USF has applied logos to campus storm sewer drains educating the public that the drains flow to a natural waterway. Consider that nearly anywhere you go in Fort Wayne, discharges to storm drains eventually go to the local St. Mary’s, St. Joseph or Maumee Rivers. Since we get our drinking water from local water, the cleanliness of our rivers is vital. Often times the aquatic life that is most sensitive to pollutants are also the ones that are helping by filtering the water further. The cleaner the water, the greater biodiversity, and…the cleaner the water – a wonderful cycle when nature is in balance!
Food Services Initiatives
USF’s Food Services provided, AVI, has taken strides to “green” their operations. The conversion to trayless dining, restricts what people can carry and has reduced food waste by 20%. Food Services has also elimated all Styrofoam, replacing it with biodegradable, non-waxed paper packaging. Used cooking oil is sent off for use in the flavoring of pet food. Leftovers are donated to local food banks/shelters. Learn more.
The Offices of Financial Aid and Admissions have dramatically reduced paper use by changing processing methods Admissions saves up to 23,500 sheets of paper per year and Financial Aid saves over 15,000 sheets annually. Student Life now publishes the student handbook electronically, saving 600,000 sheets annually.
USF has been recycling paper and using recycled content paper on campus for years. All colored paper, white paper, and some cardstock used in the campus Copy Center are 30% post-consumer recycled content and Green Seal Certified.
Please further support our efforts by purchasing post-consumer recycled content always recycling paper whether you are on or off campus. Paper products recycled on campus can earn cash for the university for additional environmental initiatives.
The University has converted to fluorescent lamps to reduce energy costs and has even purchased energy saving LED Christmas lights for decorating the campus during the holidays. These new LED lights use 20% less energy compared to older lights used on campus. We are also using lighting sensors in select areas. Even though the USF has added buildings to the campus and changed most fixtures from incandescent to fluorescent and LED sources, the volume of “burned out” lamps has decreased. This is the result of energy minimization tactics and changes in operations policy, such as “lights off” and “low lighting” policies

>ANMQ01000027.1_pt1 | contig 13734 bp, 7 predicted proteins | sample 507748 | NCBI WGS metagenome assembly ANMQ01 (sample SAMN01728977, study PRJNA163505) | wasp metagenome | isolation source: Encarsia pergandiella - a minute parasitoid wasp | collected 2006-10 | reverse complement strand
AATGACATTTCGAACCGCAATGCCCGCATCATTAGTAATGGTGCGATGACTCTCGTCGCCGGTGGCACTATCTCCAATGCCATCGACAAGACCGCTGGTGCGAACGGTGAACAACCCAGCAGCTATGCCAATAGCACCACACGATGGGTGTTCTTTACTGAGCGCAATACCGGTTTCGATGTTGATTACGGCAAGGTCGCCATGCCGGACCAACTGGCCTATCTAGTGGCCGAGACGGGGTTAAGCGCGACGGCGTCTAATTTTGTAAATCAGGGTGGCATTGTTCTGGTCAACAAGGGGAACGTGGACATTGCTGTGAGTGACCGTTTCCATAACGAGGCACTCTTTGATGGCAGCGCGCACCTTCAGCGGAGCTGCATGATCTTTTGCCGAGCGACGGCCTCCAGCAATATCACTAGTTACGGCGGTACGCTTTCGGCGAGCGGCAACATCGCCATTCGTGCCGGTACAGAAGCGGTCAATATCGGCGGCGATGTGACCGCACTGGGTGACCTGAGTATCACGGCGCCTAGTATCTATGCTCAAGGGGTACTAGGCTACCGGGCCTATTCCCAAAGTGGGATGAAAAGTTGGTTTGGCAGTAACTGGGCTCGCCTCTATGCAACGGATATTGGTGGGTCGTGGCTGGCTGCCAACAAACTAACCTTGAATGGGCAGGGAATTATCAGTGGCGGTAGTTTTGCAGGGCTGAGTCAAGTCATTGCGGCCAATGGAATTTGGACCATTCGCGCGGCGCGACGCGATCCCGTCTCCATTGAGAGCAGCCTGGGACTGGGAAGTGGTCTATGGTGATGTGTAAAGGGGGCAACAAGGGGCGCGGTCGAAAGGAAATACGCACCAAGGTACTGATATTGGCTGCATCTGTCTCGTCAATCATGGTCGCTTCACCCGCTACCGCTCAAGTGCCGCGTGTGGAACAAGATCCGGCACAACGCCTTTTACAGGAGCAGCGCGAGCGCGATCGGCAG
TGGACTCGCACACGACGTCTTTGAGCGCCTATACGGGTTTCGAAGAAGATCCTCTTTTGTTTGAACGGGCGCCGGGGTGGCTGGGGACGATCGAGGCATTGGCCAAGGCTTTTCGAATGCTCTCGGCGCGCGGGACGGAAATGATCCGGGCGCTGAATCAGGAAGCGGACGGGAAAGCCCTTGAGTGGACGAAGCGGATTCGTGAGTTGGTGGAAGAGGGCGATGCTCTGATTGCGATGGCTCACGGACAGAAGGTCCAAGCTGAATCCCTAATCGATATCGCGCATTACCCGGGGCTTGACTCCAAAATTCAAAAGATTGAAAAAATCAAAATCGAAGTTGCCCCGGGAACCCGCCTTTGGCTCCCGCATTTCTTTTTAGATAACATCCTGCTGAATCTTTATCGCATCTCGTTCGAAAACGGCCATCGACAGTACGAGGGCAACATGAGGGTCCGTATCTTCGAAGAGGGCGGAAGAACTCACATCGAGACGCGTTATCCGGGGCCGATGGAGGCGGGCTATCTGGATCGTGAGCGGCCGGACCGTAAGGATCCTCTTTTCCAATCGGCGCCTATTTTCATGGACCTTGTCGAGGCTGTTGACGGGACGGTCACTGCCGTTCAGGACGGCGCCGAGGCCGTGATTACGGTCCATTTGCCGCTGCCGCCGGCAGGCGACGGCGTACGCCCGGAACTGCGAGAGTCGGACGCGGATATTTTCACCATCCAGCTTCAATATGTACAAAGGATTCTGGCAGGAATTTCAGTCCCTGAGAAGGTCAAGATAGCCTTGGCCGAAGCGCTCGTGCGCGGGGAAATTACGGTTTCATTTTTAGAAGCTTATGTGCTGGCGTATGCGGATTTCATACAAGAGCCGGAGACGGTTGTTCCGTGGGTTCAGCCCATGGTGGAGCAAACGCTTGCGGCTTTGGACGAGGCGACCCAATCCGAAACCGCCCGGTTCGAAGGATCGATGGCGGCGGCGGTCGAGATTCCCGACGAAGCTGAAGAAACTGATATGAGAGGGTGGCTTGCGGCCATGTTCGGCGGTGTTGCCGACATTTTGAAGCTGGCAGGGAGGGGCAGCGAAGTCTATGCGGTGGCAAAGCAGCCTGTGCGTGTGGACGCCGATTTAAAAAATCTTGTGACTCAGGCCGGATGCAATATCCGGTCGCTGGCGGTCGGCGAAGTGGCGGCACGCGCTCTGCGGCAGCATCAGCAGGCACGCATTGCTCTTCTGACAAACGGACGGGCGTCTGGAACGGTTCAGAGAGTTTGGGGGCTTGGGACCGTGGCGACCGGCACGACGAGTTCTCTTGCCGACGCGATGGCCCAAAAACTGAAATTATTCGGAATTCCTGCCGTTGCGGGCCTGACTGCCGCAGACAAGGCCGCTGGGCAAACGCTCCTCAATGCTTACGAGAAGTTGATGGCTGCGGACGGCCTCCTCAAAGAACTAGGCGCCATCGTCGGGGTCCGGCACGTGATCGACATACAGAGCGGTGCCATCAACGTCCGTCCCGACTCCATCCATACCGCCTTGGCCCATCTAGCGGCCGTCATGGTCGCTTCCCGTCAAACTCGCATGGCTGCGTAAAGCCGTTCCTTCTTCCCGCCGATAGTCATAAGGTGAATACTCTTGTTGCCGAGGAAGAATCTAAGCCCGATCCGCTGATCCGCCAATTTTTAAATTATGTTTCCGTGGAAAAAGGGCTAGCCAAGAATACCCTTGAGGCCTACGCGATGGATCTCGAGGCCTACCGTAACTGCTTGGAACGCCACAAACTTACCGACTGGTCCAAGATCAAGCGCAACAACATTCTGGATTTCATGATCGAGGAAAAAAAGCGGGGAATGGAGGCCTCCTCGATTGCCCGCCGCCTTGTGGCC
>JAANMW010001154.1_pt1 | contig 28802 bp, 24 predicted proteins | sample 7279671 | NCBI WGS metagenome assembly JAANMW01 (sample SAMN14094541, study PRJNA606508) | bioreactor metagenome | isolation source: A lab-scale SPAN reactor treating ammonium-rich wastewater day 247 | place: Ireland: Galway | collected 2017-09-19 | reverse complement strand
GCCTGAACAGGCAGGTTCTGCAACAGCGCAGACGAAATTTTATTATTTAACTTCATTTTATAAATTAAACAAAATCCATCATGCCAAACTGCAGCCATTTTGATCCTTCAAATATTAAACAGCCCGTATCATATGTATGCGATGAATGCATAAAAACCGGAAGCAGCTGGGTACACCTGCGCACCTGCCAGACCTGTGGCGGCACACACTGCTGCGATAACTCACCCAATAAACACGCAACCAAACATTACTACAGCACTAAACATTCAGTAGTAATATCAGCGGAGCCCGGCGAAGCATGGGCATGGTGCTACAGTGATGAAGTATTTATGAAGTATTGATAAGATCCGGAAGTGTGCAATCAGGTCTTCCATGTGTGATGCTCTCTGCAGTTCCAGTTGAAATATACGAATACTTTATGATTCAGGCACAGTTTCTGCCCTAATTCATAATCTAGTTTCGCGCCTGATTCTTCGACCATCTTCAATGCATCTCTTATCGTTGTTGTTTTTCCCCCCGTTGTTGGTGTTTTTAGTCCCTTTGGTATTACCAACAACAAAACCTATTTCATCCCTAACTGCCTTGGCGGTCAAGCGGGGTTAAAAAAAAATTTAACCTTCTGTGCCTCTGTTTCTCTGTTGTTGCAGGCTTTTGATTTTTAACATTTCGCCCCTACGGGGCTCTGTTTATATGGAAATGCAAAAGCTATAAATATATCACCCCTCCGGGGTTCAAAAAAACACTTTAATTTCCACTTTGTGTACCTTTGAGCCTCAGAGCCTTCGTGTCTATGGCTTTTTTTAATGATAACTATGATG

By replacing older lights we are committing to use the best technology with the lowest energy cost. On the downside all fluorescent lamps contain mercury, a toxic heavy metal that affects the nervous system, kidneys, lungs and sensory organs. For this reason it is important to use a licensed recycling facility once the bulb has burned out. USF contracts with an industrial company, but homeowners can recycle fluorescent lamps at Home Depot or Connolly’s Do-It-Best.
Other Ways We Are Making a Difference
- Using paper towels and toilet paper made from recycled paper products
- Purchasing picnic tables and benches made from recycled plastic bottles
- Using electronic paper towel dispensers in Pope John Paul II Center
- Regulating thermostats and water heaters throughout campus to reduce energy waste
- Replacing standard T12 style fluorescent tubes with even more efficient T8 tubes campus-wide
- Purchasing non-toxic cleaning products when able
- Using rechargeable batteries in lieu of disposable batteries
- Setting electronics to use energy saver features
- Investigating environment friendly options for controlling plant growth around Mirror Lake
- Aerating lawns and regulating frequency and time of day of mowing to reduce air pollution
- Purchasing electric equipment instead of gas, diesel, or kerosene powered when able
- Installing more bicycle racks to encourage commuting by bike
- Installing TPO energy efficient roofing systems
- Sponsoring electronics recycling events for the community